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Re: stderr vs. STDERR_FILENO
Mark Mitchell <firstname.lastname@example.org> writes:
> There are three cases:
> (1) stderr open and attached to fd 2
> (2) stderr freopen'd (and not attached to fd 2)
> (3) stderr fclose'd
It occurs to me that there's actually a fourth case:
(4) the stderr FILE object intact, but pointing to a file descriptor
that's been close'd (and possibly later reopened) behind the back of
stdio using the POSIX calls
This is actually fairly common for some network daemons that do things
like close all their open file descriptors in a loop when they start.
(Whether that's a good idea or not is sort of out of the scope of the
discussion; people do it quite frequently.) These daemons often have no
intention of ever using stdio in the remainder of the program.
I have no idea how stdio reacts to this situation. I would naively expect
that it would just attempt to write to fd 2, whether it's closed or not,
so if the application has done this, fwrite to stderr is going to either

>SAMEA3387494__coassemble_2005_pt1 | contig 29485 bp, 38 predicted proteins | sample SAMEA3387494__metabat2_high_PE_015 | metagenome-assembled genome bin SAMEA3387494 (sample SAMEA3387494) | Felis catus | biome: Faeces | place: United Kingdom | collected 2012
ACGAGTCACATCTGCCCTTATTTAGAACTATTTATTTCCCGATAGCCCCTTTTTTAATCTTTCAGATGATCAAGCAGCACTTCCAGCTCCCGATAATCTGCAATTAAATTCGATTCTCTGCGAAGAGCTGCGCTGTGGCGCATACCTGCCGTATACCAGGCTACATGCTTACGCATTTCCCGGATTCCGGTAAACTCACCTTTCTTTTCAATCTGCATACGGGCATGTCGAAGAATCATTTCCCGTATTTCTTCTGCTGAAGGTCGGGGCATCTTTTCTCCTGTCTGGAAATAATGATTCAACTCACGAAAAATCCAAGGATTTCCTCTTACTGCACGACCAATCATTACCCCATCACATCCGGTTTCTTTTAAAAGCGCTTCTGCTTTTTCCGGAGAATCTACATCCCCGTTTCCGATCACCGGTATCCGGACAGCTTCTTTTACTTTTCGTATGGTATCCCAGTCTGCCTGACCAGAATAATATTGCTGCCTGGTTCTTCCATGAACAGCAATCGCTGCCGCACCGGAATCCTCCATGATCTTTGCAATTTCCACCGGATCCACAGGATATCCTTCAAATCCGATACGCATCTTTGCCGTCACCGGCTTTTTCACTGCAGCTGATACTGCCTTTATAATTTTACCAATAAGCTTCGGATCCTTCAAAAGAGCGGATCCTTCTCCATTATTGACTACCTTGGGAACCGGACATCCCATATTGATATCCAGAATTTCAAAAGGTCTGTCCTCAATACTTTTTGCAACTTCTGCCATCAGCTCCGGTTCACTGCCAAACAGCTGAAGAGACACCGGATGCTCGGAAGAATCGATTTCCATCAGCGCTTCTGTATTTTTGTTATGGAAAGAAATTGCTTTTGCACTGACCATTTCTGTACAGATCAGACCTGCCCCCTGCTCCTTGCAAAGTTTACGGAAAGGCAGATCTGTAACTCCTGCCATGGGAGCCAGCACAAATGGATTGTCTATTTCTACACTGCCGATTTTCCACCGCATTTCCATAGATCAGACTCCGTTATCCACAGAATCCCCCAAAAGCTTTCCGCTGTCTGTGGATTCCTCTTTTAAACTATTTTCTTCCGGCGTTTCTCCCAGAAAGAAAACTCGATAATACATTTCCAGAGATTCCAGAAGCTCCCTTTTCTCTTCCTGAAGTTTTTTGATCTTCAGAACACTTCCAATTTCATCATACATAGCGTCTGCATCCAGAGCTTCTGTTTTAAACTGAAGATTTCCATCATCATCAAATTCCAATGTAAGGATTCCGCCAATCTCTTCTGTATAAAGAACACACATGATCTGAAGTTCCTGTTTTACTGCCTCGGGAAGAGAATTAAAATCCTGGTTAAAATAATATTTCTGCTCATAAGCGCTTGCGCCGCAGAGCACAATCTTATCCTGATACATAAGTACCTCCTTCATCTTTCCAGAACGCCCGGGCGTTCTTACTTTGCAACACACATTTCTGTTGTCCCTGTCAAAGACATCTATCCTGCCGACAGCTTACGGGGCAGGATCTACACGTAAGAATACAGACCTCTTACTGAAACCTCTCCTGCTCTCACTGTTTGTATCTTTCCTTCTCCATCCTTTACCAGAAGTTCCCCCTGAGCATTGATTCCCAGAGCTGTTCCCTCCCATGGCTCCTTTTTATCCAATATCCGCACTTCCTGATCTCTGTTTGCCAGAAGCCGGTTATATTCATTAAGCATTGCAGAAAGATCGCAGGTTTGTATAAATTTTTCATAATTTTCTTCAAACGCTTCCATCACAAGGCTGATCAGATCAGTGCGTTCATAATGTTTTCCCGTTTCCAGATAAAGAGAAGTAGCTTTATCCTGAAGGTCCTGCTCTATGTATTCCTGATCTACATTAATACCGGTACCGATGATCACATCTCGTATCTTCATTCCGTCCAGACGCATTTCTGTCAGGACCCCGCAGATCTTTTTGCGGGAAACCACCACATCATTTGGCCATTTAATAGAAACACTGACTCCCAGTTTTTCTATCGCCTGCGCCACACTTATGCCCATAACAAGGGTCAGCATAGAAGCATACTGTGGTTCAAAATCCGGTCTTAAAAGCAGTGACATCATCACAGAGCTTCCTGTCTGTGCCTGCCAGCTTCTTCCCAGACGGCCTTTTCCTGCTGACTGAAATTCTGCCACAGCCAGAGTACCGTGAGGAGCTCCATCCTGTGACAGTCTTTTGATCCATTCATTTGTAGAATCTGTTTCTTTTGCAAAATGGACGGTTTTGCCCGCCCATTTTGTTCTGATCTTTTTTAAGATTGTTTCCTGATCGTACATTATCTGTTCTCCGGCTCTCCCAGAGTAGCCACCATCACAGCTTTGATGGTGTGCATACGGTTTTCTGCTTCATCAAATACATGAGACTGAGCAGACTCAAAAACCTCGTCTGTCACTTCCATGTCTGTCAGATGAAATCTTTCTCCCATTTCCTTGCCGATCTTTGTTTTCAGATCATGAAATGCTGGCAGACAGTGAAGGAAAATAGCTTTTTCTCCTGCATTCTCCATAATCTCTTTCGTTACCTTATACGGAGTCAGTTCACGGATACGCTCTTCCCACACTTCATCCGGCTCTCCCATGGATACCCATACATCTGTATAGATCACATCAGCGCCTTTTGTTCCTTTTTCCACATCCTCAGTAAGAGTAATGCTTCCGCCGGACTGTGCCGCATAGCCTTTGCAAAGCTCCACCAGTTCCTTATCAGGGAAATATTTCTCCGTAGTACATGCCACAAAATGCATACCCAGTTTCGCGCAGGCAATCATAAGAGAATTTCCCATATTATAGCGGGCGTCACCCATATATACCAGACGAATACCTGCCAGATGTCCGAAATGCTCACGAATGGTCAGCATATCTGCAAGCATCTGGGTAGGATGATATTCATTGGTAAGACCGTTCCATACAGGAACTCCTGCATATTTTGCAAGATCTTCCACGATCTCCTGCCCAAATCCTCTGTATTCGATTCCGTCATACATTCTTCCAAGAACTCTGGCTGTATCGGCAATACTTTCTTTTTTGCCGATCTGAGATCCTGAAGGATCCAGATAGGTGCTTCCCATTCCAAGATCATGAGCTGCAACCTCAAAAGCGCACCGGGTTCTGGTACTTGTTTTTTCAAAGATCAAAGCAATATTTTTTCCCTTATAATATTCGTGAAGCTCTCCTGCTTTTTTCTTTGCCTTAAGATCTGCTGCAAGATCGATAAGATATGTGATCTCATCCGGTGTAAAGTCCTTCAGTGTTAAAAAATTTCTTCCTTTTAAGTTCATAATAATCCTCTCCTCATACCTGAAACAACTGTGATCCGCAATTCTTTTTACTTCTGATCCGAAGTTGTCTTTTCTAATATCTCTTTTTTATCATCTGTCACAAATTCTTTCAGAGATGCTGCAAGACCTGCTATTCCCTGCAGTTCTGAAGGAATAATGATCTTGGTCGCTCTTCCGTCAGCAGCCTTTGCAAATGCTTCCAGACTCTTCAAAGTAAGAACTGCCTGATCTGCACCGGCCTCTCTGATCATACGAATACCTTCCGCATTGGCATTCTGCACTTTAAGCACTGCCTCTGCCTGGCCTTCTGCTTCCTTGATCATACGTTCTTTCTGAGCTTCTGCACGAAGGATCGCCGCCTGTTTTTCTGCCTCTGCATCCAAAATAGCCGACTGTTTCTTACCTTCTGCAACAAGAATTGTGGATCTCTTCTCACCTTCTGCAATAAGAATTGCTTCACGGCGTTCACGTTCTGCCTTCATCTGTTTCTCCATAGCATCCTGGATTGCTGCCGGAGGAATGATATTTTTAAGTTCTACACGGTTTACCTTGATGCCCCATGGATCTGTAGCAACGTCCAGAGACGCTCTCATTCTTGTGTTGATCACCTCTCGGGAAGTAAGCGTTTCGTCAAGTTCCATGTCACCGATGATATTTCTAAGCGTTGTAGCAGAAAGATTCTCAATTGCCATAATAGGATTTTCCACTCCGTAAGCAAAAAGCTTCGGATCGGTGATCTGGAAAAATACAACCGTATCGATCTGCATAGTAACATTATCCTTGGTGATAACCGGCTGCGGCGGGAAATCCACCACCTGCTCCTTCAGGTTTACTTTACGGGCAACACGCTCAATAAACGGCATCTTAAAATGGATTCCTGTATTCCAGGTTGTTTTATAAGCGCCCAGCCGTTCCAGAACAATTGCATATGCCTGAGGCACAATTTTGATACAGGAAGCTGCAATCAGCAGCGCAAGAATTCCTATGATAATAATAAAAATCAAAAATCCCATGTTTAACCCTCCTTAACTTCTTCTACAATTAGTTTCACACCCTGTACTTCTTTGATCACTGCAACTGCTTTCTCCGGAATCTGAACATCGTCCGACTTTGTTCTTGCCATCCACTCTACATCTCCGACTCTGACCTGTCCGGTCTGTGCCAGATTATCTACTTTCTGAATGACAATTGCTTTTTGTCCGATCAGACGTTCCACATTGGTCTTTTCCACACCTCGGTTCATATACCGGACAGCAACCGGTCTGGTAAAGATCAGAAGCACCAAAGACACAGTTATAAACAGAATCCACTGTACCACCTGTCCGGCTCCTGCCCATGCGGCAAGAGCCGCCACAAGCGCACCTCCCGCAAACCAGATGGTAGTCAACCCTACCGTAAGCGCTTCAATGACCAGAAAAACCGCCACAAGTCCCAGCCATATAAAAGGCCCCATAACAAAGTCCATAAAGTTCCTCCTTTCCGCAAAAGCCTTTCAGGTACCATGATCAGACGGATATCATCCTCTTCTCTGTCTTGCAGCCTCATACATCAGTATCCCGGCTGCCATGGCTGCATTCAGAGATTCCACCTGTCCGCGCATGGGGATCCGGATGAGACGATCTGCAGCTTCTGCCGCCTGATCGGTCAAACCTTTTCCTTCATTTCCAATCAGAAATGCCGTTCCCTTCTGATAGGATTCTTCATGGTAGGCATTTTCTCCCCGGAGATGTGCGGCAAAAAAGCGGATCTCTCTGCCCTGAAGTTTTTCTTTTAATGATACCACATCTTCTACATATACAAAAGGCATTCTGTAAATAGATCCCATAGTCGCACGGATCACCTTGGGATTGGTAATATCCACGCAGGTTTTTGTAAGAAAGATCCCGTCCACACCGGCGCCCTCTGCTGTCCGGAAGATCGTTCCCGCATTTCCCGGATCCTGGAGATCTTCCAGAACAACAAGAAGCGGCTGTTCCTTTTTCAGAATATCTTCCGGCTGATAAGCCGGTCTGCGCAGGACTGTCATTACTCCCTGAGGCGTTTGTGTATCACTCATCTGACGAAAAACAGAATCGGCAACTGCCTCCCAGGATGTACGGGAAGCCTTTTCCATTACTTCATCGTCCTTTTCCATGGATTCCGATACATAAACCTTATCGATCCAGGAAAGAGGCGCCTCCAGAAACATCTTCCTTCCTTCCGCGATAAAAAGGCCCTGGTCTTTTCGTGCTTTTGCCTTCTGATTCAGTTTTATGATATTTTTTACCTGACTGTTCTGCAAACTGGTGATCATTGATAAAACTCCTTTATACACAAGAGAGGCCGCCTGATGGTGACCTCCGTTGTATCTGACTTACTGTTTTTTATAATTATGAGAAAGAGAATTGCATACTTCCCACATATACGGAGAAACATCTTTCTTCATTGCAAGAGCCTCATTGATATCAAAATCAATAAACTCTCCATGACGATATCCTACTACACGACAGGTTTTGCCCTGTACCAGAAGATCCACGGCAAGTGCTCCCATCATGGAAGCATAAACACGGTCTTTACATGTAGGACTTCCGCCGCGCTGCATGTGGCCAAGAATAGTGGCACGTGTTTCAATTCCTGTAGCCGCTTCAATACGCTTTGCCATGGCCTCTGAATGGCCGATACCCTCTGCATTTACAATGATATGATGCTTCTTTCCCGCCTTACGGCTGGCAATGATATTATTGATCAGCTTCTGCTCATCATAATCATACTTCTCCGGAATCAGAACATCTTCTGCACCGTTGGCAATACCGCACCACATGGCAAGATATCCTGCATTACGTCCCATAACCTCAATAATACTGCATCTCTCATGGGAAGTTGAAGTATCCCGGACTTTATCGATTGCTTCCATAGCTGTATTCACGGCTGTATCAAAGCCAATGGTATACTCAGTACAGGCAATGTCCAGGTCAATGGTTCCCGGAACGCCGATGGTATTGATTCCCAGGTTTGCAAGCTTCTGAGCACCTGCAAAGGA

fail with EBADF or go somewhere completely random.
I'm not sure there's really a good way of using a standard stdio stream
behind the back of the user, as it were. There are just so many ways the
user can break things that occur commonly in practice. :/
Both using the stream and writing to the fd seem to have problems to me.
My *guess* is that using the stream is going to cause a more immediate and
obvious problem if the user has done something strange (like segfaults if
the stream has been fclose'd), but also runs more of a risk of a memory
clobber. Both approaches seem to run some risk of spewing messages in a
place they shouldn't go, although I would think that writing blindly to fd
2 runs a somewhat higher risk based on my experience.
Whichever approach is taken, it's clear the documentation needs to really
draw it to the user's attention.
Russ Allbery (email@example.com) <http://www.eyrie.org/~eagle/>